Omar Nashashibi Omar Nashashibi

Government, Automation and Job Training

June 9, 2023

Omar Nashashibi is a founding partner with The Franklin Partnership, a bipartisan lobbying firm based in Washington, D.C., and a key component of PMA’s One Voice advocacy efforts.

In the most recent survey of PMA members, 92 percent of companies reported job openings, compared to 2014 when only 75 percent of shops told us that they had positions available. Back then, PMA would lobby Capitol Hill and the White House on the need for qualified employees—those who had defined skills. Today, however, manufacturers can only hope a person shows up for an interview, let alone makes it through the probationary period. As a result, many metal formers, with PMA support, have taken on an increased role in workforce development as they work to train, and then upskill, employees, often to only see those workers quickly leave. 

Causing the most frustration for human-resource professionals, other than interviewee no-shows: offering a position to a promising candidate, only to be “ghosted” by that candidate. When we asked PMA member companies why a prospective employee declined a job offer, “did not respond” ranked third among the reasons cited. The top response: “Took higher pay elsewhere.” 

Small businesses whose products compete globally and wages compete locally face significant pay-scale challenges. An employer can spend thousands of dollars to train a single employee only to see the employee leave for a larger competitor or a union shop. To address these challenges, 95 percent of surveyed companies tell us that they now offer a higher wage. Manufacturers now practice an all-of-the-above strategy—from increased wages to additional inhouse training, and outreach to immigrant, youth and nonviolent offender groups.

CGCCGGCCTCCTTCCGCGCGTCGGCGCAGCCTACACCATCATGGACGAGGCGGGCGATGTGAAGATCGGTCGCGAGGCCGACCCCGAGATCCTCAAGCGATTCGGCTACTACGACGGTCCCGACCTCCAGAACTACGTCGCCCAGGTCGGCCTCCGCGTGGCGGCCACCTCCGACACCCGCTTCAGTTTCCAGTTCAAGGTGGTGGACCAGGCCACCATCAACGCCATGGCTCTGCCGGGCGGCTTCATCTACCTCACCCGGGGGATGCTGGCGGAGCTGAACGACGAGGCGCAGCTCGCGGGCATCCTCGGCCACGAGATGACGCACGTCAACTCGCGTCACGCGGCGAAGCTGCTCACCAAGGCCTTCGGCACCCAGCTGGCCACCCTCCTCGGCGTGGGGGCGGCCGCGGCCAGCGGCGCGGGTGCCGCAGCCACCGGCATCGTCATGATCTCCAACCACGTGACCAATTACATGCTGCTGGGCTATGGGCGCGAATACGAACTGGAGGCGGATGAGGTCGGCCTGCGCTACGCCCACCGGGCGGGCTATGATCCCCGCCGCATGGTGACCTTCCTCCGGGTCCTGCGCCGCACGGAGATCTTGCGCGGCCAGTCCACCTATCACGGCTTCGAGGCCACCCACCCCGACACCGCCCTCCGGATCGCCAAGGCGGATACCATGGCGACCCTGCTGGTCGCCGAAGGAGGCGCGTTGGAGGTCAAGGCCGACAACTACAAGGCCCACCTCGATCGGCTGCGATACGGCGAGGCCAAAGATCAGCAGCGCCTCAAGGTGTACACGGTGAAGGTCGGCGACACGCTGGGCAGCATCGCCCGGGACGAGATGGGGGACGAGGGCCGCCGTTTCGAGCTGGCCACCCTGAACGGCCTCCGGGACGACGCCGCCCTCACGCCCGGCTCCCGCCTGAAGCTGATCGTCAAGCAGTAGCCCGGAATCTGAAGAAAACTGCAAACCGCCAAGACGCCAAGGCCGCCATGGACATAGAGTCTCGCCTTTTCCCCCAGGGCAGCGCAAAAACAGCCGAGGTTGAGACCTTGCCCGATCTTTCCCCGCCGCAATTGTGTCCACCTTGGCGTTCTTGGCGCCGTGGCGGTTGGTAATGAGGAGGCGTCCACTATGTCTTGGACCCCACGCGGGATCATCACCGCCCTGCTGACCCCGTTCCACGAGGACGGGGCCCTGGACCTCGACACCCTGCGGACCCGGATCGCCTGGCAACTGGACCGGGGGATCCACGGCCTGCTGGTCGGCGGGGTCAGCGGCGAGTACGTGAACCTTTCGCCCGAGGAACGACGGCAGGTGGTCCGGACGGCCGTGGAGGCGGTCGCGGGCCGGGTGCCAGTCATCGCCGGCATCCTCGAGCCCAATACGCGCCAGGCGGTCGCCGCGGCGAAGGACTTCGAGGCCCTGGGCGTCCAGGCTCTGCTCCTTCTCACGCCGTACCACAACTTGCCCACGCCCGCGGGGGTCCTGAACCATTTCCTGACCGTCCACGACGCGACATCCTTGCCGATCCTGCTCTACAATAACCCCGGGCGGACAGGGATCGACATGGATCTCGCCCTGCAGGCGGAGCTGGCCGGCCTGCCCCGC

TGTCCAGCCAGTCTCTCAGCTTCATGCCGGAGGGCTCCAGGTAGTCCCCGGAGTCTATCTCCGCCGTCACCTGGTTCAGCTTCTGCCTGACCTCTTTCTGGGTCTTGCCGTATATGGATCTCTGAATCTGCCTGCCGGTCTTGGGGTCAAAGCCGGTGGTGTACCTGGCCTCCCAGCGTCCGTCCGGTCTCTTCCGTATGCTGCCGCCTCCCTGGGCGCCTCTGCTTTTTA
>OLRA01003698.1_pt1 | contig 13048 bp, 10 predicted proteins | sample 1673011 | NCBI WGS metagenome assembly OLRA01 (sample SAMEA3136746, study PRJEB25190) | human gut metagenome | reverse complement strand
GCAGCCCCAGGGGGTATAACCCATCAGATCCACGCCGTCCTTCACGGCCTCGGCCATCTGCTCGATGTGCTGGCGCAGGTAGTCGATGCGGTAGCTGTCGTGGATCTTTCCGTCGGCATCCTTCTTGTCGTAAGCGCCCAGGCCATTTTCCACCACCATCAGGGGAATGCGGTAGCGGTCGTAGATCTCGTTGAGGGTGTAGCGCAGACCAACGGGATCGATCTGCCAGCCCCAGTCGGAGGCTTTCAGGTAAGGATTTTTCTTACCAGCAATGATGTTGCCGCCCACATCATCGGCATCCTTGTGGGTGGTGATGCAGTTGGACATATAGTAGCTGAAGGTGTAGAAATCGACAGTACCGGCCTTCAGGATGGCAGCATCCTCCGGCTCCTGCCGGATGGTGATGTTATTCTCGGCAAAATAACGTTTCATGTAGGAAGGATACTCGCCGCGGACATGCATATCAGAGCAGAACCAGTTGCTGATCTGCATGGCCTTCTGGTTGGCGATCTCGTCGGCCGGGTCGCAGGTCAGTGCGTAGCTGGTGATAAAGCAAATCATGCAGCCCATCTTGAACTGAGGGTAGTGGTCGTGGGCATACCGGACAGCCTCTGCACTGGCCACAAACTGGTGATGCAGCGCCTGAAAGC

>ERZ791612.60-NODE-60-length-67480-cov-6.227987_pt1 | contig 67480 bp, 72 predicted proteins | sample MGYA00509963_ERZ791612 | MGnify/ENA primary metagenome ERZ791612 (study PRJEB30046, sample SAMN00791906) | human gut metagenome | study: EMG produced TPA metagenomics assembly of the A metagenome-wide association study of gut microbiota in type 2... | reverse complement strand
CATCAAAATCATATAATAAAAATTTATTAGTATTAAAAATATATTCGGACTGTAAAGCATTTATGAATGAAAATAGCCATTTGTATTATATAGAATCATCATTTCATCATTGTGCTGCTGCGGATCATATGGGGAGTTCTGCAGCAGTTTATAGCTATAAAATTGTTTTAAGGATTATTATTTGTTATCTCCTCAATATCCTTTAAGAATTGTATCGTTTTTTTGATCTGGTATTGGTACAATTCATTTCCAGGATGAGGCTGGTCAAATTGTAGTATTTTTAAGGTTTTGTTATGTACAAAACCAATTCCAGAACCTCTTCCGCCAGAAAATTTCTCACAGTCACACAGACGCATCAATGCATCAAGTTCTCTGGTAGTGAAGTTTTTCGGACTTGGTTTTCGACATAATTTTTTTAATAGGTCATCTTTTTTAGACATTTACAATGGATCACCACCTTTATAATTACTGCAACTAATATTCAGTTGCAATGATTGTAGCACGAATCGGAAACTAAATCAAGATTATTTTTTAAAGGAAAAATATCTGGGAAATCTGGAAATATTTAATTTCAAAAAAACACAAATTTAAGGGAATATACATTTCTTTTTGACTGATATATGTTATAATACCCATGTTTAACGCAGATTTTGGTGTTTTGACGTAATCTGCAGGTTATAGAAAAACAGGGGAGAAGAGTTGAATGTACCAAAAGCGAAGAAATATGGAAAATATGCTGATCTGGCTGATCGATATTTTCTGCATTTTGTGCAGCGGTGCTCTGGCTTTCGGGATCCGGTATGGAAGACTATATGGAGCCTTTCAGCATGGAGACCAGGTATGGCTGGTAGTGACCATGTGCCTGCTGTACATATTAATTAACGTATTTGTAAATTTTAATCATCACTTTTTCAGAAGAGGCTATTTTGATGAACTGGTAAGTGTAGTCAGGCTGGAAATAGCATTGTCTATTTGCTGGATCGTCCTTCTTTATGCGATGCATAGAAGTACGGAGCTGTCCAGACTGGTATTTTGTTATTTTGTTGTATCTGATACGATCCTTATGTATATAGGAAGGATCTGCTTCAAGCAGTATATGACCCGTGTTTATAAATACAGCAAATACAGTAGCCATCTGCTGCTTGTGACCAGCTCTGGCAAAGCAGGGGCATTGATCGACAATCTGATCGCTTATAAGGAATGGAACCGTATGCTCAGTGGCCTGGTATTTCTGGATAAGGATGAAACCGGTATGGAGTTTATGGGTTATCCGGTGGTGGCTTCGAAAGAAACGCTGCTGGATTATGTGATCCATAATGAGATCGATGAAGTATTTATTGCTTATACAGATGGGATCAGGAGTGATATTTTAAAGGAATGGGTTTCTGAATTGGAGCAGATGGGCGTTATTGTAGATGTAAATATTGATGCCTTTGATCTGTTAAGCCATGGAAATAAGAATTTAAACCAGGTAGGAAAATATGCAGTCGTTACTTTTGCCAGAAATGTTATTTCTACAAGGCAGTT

Policymakers in Washington, D.C., have heard the message, with many now focused on manufacturing operations and careers—perhaps more so than at any time since World War II. PMA continues to work with lawmakers on legislation that would allow the use of Section 529 accounts to pay for credentials and certifications; a bill to better inform borrowers about the costs of college and career opportunities; and increasing resources for workforce recruitment, training and placement. 

During the past few years, PMA successfully lobbied Congress to increase the funding for career and technical-education programs; to include private businesses and trade associations in manufacturing clusters that receive grants; and to support a local manufacturing ecosystem with workforce being a key component. A law passed last year, for example, requires the 16 existing Manufacturing USA Institutes to incorporate workforce development into their missions. And, we increasingly see grants for goods—from semiconductors to renewables—requiring applicants to include plans for training programs.